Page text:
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July 20, 2012
Sunken ship petition denied

The EPA has denied a petition submitted by environmental groups seeking a rule under the Toxic Substances Control Act (TSCA) to require the removal of polychlorinated biphenyl (PCB)-contaminated equipment from vessels sunk as part of the SINKEX program of the U.S. Navy. However, the EPA says it is considering another request from the groups that the Agency change conditions of the general permit that authorize the SINKEX program.

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In 1977, the EPA provided the navy with a general permit for SINKEX under the Marine Protection, Research, and Sanctuaries Act (MPRSA). The general permit indicates that “appropriate measures” be taken to remove from vessels to the maximum extent practicable all materials that may degrade the marine environment. Subsequently, in 1999, the navy and the EPA agreed that the navy would analyze sediments, core samples, and fish tissue for PCBs in the area of one SINKEX vessel. The navy also analyzed the leach rate of PCBs from various materials likely to be present on vessels into seawater.

Reasonable removal

The EPA has stated its belief that the general permit compelled the navy to undertake certain actions regarding PCBs in SINKEX vessels, including removal of all transformers and capacitors containing 3 pounds (lb) or more of dielectric fluid and use of all reasonable efforts to remove capacitors and transformers containing less than 3 lb of dielectric fluid. The Agency also indicated that under the general permit, other equipment and containers containing liquid PCBs at concentrations equal to or greater than 50 parts per million (ppm) should be drained and flushed.

In their petition, the environmental groups asked that a TSCA rule be issued to require the navy to remove all PCB-contaminated materials in concentrations of 50 ppm or greater before sinking; require removal of materials with PCB concentrations of less than 50 ppm to the maximum extent practicable; and require studies to determine whether PCB-contaminated materials in concentrations less than 50 ppm are escaping into the marine environment of SINKEX vessels.

TSCA standard not met

In its denial, the EPA first of all states that TSCA is not an appropriate vehicle to address an action that was taken under the MPRSA. The EPA says that the petitioners present no information to demonstrate that any risks cannot be resolved under the MPRSA or that such risks must be handled under either TSCA or a combination of the MPRSA and TSCA. Also, according to the EPA, the general permit already requires the removal of materials contaminated with PCBs in concentrations less than 50 ppm to the maximum extent practicable. Furthermore, TSCA Section 4 testing requirements can be imposed only on manufacturers and processors or chemical substances. Manufacturing and processing of PCBs were, for the most part, banned by TSCA more than 30 years ago.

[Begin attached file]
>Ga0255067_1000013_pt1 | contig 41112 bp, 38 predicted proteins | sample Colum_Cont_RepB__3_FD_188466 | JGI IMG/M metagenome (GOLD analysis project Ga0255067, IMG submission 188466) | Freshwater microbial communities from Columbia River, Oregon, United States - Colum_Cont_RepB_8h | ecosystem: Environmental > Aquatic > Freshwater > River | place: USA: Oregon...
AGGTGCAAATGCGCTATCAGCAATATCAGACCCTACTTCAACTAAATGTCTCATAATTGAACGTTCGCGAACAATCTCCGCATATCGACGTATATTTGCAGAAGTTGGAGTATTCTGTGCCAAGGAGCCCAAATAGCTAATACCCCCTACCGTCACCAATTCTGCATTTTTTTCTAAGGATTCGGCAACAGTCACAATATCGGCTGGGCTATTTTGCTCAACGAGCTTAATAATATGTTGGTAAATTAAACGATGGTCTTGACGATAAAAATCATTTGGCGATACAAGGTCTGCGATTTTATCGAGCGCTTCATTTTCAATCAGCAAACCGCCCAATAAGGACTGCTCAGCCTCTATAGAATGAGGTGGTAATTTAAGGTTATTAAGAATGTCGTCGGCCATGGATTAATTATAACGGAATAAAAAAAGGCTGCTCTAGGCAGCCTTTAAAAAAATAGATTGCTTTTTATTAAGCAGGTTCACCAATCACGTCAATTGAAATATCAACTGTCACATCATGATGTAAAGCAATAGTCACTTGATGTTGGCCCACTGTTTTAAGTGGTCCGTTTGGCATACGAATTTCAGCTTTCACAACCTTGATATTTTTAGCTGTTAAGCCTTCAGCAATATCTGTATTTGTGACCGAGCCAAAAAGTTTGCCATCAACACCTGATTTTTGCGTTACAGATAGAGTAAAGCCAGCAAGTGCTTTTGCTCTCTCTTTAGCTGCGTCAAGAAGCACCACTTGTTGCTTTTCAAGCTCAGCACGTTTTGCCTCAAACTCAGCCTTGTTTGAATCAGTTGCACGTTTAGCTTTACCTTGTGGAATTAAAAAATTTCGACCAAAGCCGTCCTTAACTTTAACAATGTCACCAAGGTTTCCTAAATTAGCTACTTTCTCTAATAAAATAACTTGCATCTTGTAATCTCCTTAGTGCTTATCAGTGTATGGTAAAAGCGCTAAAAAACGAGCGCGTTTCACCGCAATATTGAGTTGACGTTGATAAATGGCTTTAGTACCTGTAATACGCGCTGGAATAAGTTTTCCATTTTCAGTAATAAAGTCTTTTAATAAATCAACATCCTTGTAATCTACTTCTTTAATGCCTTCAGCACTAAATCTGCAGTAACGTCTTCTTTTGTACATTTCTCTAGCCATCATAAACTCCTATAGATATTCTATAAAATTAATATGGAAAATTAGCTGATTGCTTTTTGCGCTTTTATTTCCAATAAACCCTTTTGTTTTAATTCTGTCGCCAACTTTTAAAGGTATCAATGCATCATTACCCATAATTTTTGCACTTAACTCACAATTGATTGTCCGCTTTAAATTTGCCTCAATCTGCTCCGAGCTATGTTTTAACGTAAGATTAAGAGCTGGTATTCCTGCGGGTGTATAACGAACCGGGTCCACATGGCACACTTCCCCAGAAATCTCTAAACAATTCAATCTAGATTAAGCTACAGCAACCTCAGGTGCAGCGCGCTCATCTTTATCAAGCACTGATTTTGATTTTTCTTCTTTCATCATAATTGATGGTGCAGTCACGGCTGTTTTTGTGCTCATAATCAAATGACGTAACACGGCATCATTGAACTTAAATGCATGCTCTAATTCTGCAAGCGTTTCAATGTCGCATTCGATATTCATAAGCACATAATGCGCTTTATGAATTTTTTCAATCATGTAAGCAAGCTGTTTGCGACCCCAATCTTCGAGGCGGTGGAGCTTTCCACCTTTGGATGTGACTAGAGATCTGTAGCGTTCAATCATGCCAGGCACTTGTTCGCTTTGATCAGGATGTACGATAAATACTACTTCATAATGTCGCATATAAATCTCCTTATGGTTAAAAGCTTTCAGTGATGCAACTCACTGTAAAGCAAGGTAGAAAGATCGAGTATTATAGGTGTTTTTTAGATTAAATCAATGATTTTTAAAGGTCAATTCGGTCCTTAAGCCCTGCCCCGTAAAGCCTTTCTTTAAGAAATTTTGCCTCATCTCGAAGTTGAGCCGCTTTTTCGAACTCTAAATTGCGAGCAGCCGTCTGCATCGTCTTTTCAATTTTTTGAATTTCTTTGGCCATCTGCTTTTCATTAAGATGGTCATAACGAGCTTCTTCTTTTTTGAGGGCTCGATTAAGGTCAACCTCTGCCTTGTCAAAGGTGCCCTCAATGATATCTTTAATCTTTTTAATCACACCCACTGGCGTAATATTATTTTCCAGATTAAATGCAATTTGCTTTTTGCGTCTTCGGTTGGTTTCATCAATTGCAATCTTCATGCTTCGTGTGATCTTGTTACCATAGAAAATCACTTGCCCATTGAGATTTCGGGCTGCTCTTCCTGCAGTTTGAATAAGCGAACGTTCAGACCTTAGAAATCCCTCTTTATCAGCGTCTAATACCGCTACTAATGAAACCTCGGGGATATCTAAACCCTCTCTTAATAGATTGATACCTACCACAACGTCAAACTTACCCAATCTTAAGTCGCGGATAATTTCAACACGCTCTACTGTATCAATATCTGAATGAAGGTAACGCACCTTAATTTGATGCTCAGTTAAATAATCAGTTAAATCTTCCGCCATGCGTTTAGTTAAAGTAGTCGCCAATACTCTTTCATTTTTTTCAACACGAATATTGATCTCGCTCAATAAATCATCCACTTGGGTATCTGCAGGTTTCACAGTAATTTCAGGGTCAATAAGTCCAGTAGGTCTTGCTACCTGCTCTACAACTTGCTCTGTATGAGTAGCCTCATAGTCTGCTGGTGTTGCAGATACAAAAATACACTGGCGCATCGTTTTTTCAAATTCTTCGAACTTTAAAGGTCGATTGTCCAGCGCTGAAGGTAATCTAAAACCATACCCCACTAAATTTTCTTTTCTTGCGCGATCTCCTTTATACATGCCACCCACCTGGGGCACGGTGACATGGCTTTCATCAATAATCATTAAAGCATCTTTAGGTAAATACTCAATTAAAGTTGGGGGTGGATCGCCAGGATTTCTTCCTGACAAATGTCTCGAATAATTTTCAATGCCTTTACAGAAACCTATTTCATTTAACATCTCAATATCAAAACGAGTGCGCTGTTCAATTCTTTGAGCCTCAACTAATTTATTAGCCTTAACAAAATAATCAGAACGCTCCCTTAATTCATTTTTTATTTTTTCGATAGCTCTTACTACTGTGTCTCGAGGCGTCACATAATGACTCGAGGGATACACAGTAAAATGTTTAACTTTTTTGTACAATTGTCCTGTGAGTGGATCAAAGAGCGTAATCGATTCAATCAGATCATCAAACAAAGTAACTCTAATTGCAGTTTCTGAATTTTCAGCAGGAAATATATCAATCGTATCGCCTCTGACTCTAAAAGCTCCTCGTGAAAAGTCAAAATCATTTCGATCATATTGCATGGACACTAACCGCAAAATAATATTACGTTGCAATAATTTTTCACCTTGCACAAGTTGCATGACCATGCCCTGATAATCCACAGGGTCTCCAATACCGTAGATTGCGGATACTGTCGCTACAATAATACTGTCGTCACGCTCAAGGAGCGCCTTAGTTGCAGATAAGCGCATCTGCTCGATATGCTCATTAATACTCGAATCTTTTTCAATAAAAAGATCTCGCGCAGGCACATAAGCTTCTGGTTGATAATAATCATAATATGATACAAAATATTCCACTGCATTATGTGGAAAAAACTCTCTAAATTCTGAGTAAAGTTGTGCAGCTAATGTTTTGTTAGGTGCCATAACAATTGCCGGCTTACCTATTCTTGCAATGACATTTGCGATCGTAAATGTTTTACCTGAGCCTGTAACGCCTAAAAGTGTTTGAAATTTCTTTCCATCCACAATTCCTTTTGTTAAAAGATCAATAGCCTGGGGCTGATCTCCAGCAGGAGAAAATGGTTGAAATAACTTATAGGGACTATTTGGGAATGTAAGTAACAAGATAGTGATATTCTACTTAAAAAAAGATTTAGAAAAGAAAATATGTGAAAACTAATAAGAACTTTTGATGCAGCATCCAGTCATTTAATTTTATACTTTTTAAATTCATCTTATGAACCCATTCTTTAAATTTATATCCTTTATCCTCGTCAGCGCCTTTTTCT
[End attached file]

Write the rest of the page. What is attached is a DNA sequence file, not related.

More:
Regarding the request for testing, the EPA states that the petitioners have not satisfied the criteria established by TSCA Section 4 to justify such testing. “For example,” says the EPA, “the petitioners do not provide sufficient information to demonstrate that there are insufficient data or experience upon which the effects of the PCBs in question can reasonably be determined or predicted, or that the requested monitoring would be necessary to develop any such data.”

50 ppm threshold

The EPA adds that the petitioners offer no explanation of how PCBs detected in the vicinity of a sunken vessel could be correlated with PCB-contaminated materials on the ship at concentrations less than 50 ppm as opposed to materials on the ship with PCBs at concentrations greater than 50 ppm.

The EPA says it is evaluating the request to revise the MPRSA general permit and will respond shortly. “The petitioners implicitly suggest that [risks not addressed by the general permit] could be reduced to a sufficient extent under MPRSA by seeking amendment of the MPRSA general permit to impose precisely the conditions they ask EPA to impose under TSCA,” says the Agency.

EPA’s denial was published in the July 18, 2012, FR.

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